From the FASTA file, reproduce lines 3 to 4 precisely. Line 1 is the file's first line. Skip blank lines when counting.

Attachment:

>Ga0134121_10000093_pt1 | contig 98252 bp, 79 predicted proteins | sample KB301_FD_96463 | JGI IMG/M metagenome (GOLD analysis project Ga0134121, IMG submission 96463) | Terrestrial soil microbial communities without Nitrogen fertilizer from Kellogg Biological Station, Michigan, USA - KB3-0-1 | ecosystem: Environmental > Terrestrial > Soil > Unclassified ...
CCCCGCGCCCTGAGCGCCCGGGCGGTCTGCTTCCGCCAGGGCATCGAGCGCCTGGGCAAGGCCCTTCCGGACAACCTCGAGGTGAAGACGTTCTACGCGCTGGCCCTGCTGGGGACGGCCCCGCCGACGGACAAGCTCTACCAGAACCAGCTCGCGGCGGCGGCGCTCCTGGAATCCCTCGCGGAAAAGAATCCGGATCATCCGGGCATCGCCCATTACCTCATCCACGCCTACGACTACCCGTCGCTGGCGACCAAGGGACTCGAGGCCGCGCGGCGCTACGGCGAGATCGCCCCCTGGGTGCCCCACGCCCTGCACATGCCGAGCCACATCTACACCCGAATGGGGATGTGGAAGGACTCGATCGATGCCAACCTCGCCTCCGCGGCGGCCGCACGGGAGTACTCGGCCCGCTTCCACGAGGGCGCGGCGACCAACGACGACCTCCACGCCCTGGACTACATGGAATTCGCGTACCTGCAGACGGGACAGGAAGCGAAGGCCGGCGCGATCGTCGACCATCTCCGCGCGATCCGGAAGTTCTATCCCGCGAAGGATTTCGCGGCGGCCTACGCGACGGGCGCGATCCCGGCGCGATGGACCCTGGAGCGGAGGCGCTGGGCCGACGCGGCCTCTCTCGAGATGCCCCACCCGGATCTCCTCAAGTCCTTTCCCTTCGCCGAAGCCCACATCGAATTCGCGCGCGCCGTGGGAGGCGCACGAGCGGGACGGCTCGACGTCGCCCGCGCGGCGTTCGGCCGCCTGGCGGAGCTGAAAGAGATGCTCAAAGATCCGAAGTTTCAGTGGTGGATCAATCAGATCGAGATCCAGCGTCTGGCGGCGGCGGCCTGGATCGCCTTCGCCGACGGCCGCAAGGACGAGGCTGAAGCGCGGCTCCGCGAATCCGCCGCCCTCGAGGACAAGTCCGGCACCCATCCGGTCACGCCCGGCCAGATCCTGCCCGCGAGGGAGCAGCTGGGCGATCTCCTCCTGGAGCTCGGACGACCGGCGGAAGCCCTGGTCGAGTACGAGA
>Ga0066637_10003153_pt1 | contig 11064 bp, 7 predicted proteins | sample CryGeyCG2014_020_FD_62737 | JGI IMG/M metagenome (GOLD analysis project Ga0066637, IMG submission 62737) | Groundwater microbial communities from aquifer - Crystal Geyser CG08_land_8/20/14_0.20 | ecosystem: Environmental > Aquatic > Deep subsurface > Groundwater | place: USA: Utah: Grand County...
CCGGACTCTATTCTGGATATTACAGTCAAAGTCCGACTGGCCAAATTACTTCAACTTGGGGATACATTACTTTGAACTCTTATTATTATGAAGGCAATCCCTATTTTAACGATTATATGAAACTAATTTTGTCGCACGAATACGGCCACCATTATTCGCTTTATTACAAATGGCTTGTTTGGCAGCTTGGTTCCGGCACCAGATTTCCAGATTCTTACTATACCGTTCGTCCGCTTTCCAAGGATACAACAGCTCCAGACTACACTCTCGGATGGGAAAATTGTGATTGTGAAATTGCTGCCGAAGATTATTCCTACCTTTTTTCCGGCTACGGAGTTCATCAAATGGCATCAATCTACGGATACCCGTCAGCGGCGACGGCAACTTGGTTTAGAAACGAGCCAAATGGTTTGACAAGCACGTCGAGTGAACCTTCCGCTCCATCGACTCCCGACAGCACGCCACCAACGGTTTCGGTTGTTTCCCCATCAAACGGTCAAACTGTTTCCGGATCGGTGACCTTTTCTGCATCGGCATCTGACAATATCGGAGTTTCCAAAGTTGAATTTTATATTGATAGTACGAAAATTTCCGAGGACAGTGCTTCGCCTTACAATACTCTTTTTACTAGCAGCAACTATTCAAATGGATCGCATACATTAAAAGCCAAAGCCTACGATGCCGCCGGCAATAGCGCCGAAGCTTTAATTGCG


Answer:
>Ga0066637_10003153_pt1 | contig 11064 bp, 7 predicted proteins | sample CryGeyCG2014_020_FD_62737 | JGI IMG/M metagenome (GOLD analysis project Ga0066637, IMG submission 62737) | Groundwater microbial communities from aquifer - Crystal Geyser CG08_land_8/20/14_0.20 | ecosystem: Environmental > Aquatic > Deep subsurface > Groundwater | place: USA: Utah: Grand County...
CCGGACTCTATTCTGGATATTACAGTCAAAGTCCGACTGGCCAAATTACTTCAACTTGGGGATACATTACTTTGAACTCTTATTATTATGAAGGCAATCCCTATTTTAACGATTATATGAAACTAATTTTGTCGCACGAATACGGCCACCATTATTCGCTTTATTACAAATGGCTTGTTTGGCAGCTTGGTTCCGGCACCAGATTTCCAGATTCTTACTATACCGTTCGTCCGCTTTCCAAGGATACAACAGCTCCAGACTACACTCTCGGATGGGAAAATTGTGATTGTGAAATTGCTGCCGAAGATTATTCCTACCTTTTTTCCGGCTACGGAGTTCATCAAATGGCATCAATCTACGGATACCCGTCAGCGGCGACGGCAACTTGGTTTAGAAACGAGCCAAATGGTTTGACAAGCACGTCGAGTGAACCTTCCGCTCCATCGACTCCCGACAGCACGCCACCAACGGTTTCGGTTGTTTCCCCATCAAACGGTCAAACTGTTTCCGGATCGGTGACCTTTTCTGCATCGGCATCTGACAATATCGGAGTTTCCAAAGTTGAATTTTATATTGATAGTACGAAAATTTCCGAGGACAGTGCTTCGCCTTACAATACTCTTTTTACTAGCAGCAACTATTCAAATGGATCGCATACATTAAAAGCCAAAGCCTACGATGCCGCCGGCAATAGCGCCGAAGCTTTAATTGCG